F. Lamps on a Circle
time limit per test
2 seconds
memory limit per test
512 megabytes
standard input
standard output

This is an interactive problem.

John and his imaginary friend play a game. There are $$$n$$$ lamps arranged in a circle. Lamps are numbered $$$1$$$ through $$$n$$$ in clockwise order, that is, lamps $$$i$$$ and $$$i + 1$$$ are adjacent for any $$$i = 1, \ldots, n - 1$$$, and also lamps $$$n$$$ and $$$1$$$ are adjacent. Initially all lamps are turned off.

John and his friend take turns, with John moving first. On his turn John can choose to terminate the game, or to make a move. To make a move, John can choose any positive number $$$k$$$ and turn any $$$k$$$ lamps of his choosing on. In response to this move, John's friend will choose $$$k$$$ consecutive lamps and turn all of them off (the lamps in the range that were off before this move stay off). Note that the value of $$$k$$$ is the same as John's number on his last move. For example, if $$$n = 5$$$ and John have just turned three lamps on, John's friend may choose to turn off lamps $$$1, 2, 3$$$, or $$$2, 3, 4$$$, or $$$3, 4, 5$$$, or $$$4, 5, 1$$$, or $$$5, 1, 2$$$.

After this, John may choose to terminate or move again, and so on. However, John can not make more than $$$10^4$$$ moves.

John wants to maximize the number of lamps turned on at the end of the game, while his friend wants to minimize this number. Your task is to provide a strategy for John to achieve optimal result. Your program will play interactively for John against the jury's interactor program playing for John's friend.

Suppose there are $$$n$$$ lamps in the game. Let $$$R(n)$$$ be the number of turned on lamps at the end of the game if both players act optimally. Your program has to terminate the game with at least $$$R(n)$$$ turned on lamps within $$$10^4$$$ moves. Refer to Interaction section below for interaction details.

For technical reasons hacks for this problem are disabled.


Initially your program will be fed a single integer $$$n$$$ ($$$1 \leq n \leq 1000$$$) — the number of lamps in the game. Then the interactor will wait for your actions.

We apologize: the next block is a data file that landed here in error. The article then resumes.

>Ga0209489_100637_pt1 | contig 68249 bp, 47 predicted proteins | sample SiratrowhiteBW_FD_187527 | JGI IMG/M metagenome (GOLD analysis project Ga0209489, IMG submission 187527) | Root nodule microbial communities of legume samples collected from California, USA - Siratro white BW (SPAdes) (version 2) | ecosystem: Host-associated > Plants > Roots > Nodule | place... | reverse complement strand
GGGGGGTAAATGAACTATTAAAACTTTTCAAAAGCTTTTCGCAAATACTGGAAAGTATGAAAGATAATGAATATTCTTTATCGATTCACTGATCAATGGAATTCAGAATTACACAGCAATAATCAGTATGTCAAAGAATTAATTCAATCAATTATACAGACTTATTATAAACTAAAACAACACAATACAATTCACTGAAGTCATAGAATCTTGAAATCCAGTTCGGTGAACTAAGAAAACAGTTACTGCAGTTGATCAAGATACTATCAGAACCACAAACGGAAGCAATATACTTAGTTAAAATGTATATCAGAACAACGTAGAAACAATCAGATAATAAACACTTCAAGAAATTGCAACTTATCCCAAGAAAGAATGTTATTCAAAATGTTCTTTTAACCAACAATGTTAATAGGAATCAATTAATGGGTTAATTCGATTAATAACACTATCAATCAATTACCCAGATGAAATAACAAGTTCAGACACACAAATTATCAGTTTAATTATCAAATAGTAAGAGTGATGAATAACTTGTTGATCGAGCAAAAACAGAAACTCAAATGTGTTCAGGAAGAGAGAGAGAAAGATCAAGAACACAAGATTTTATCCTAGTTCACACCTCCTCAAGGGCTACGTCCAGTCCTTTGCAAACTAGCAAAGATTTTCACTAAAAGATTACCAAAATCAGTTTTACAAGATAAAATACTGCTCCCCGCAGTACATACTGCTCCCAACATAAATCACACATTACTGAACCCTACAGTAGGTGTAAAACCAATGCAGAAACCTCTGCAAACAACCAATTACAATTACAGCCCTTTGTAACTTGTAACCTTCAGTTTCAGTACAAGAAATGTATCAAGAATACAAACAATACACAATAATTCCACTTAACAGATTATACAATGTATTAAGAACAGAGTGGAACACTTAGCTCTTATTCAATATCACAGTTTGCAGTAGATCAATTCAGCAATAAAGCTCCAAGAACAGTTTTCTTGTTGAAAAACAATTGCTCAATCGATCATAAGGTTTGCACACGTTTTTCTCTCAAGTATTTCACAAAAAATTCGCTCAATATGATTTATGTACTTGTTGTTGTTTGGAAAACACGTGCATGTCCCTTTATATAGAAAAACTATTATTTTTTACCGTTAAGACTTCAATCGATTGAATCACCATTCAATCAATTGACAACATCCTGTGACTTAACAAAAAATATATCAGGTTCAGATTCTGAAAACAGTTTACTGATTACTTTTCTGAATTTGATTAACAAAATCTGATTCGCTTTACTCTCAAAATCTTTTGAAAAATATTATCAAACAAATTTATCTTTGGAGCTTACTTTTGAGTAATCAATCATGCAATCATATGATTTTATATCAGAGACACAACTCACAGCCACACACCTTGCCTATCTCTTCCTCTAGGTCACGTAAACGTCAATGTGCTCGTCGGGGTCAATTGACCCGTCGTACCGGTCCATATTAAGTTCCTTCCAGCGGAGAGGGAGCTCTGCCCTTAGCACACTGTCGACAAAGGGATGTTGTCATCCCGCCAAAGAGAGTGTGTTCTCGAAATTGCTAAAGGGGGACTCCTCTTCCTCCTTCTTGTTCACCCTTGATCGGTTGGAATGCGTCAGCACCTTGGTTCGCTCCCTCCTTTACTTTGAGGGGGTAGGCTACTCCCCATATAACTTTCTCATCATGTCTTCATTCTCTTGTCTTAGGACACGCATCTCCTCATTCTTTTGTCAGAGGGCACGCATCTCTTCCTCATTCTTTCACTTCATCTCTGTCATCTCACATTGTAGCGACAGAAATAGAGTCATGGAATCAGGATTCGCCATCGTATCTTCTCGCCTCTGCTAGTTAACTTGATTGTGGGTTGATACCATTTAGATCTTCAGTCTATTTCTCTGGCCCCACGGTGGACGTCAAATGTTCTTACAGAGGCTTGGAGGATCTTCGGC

To make a move, print a line starting with an integer $$$k$$$ ($$$1 \leq k \leq n$$$), followed by $$$k$$$ distinct integers $$$l_1, \ldots, l_k$$$ ($$$1 \leq l_i \leq n$$$) — indices of lamps you want to turn on. The indices may be printed in any order. It is allowed to try to turn on a lamp that is already on (although this will have no effect).

If your move was invalid for any reason, or if you have made more than $$$10^4$$$ moves, the interactor will reply with a line containing a single integer $$$-1$$$. Otherwise, the reply will be a line containing a single integer $$$x$$$ ($$$1 \leq x \leq n)$$$, meaning that the response was to turn off $$$k$$$ consecutive lamps starting from $$$x$$$ in clockwise order.

To terminate the game instead of making a move, print a line containing a single integer $$$0$$$. The test will be passed if at this point there are at least $$$R(n)$$$ lamps turned on (note that neither $$$R(n)$$$, nor the verdict received are not communicated to your program in any way). This action does not count towards the number of moves (that is, it is legal to terminate the game after exactly $$$10^4$$$ moves).

To receive the correct verdict, your program should terminate immediately after printing $$$0$$$, or after receiving $$$-1$$$ as a response.

Don't forget to flush your output after every action.




2 1 3


When $$$n = 3$$$, any John's move can be reversed, thus $$$R(3) = 0$$$, and terminating the game immediately is correct.

$$$R(4) = 1$$$, and one strategy to achieve this result is shown in the second sample case.

Blank lines in sample interactions are for clarity and should not be printed.